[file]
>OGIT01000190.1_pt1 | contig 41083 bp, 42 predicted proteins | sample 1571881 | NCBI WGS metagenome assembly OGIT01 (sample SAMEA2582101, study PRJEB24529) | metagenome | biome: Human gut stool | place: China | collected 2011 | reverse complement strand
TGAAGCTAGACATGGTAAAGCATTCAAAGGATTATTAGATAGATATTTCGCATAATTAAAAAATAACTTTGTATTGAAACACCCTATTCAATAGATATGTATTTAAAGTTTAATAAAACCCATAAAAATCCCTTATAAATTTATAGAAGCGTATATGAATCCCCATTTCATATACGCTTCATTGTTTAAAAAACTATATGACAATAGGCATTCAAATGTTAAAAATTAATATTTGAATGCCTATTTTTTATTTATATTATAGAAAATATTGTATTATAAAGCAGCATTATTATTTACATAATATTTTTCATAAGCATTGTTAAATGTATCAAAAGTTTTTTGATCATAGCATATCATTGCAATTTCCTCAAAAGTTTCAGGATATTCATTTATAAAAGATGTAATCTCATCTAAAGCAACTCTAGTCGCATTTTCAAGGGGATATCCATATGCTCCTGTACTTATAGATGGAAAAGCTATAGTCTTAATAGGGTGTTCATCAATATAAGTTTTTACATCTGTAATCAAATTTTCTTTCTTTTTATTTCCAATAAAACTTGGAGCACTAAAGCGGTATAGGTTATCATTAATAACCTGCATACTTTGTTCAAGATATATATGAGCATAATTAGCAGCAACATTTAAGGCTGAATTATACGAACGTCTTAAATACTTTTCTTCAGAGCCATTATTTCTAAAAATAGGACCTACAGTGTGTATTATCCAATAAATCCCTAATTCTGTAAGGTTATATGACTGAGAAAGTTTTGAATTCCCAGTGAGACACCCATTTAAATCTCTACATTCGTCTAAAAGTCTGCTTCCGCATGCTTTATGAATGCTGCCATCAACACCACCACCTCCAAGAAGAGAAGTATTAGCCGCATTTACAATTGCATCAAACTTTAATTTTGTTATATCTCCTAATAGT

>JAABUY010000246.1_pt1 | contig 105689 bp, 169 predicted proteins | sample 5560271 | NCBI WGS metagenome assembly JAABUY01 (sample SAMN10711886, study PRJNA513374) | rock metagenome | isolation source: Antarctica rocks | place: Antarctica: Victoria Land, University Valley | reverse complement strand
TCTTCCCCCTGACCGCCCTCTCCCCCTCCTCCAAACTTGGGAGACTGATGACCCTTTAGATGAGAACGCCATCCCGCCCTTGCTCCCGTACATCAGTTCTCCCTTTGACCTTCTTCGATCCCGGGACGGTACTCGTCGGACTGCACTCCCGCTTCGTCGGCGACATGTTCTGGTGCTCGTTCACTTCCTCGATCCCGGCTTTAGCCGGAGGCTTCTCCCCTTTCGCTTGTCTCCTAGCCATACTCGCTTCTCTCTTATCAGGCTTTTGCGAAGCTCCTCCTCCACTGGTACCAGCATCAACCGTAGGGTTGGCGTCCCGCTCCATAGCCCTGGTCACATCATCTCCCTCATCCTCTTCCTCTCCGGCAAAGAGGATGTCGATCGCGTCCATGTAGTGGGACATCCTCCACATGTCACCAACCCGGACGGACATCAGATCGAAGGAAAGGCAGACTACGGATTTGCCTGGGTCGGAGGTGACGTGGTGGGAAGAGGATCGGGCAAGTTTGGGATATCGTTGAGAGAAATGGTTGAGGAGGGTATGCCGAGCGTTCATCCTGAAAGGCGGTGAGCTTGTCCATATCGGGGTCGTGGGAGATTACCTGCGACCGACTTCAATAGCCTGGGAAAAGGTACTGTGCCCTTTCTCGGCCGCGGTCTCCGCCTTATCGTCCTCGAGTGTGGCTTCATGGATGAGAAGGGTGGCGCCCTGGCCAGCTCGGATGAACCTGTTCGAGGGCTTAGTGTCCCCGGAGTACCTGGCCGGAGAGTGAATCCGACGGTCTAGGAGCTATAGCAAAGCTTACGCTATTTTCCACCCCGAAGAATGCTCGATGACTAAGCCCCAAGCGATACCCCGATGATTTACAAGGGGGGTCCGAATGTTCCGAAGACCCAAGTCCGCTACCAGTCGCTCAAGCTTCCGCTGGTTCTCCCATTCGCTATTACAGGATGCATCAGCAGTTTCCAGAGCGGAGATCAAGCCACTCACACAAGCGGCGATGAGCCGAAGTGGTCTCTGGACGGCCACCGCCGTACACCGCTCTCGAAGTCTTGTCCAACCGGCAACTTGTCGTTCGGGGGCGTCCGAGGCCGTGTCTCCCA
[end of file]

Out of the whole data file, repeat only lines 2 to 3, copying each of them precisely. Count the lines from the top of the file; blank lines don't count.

TGAAGCTAGACATGGTAAAGCATTCAAAGGATTATTAGATAGATATTTCGCATAATTAAAAAATAACTTTGTATTGAAACACCCTATTCAATAGATATGTATTTAAAGTTTAATAAAACCCATAAAAATCCCTTATAAATTTATAGAAGCGTATATGAATCCCCATTTCATATACGCTTCATTGTTTAAAAAACTATATGACAATAGGCATTCAAATGTTAAAAATTAATATTTGAATGCCTATTTTTTATTTATATTATAGAAAATATTGTATTATAAAGCAGCATTATTATTTACATAATATTTTTCATAAGCATTGTTAAATGTATCAAAAGTTTTTTGATCATAGCATATCATTGCAATTTCCTCAAAAGTTTCAGGATATTCATTTATAAAAGATGTAATCTCATCTAAAGCAACTCTAGTCGCATTTTCAAGGGGATATCCATATGCTCCTGTACTTATAGATGGAAAAGCTATAGTCTTAATAGGGTGTTCATCAATATAAGTTTTTACATCTGTAATCAAATTTTCTTTCTTTTTATTTCCAATAAAACTTGGAGCACTAAAGCGGTATAGGTTATCATTAATAACCTGCATACTTTGTTCAAGATATATATGAGCATAATTAGCAGCAACATTTAAGGCTGAATTATACGAACGTCTTAAATACTTTTCTTCAGAGCCATTATTTCTAAAAATAGGACCTACAGTGTGTATTATCCAATAAATCCCTAATTCTGTAAGGTTATATGACTGAGAAAGTTTTGAATTCCCAGTGAGACACCCATTTAAATCTCTACATTCGTCTAAAAGTCTGCTTCCGCATGCTTTATGAATGCTGCCATCAACACCACCACCTCCAAGAAGAGAAGTATTAGCCGCATTTACAATTGCATCAAACTTTAATTTTGTTATATCTCCTAATAGT

>JAABUY010000246.1_pt1 | contig 105689 bp, 169 predicted proteins | sample 5560271 | NCBI WGS metagenome assembly JAABUY01 (sample SAMN10711886, study PRJNA513374) | rock metagenome | isolation source: Antarctica rocks | place: Antarctica: Victoria Land, University Valley | reverse complement strand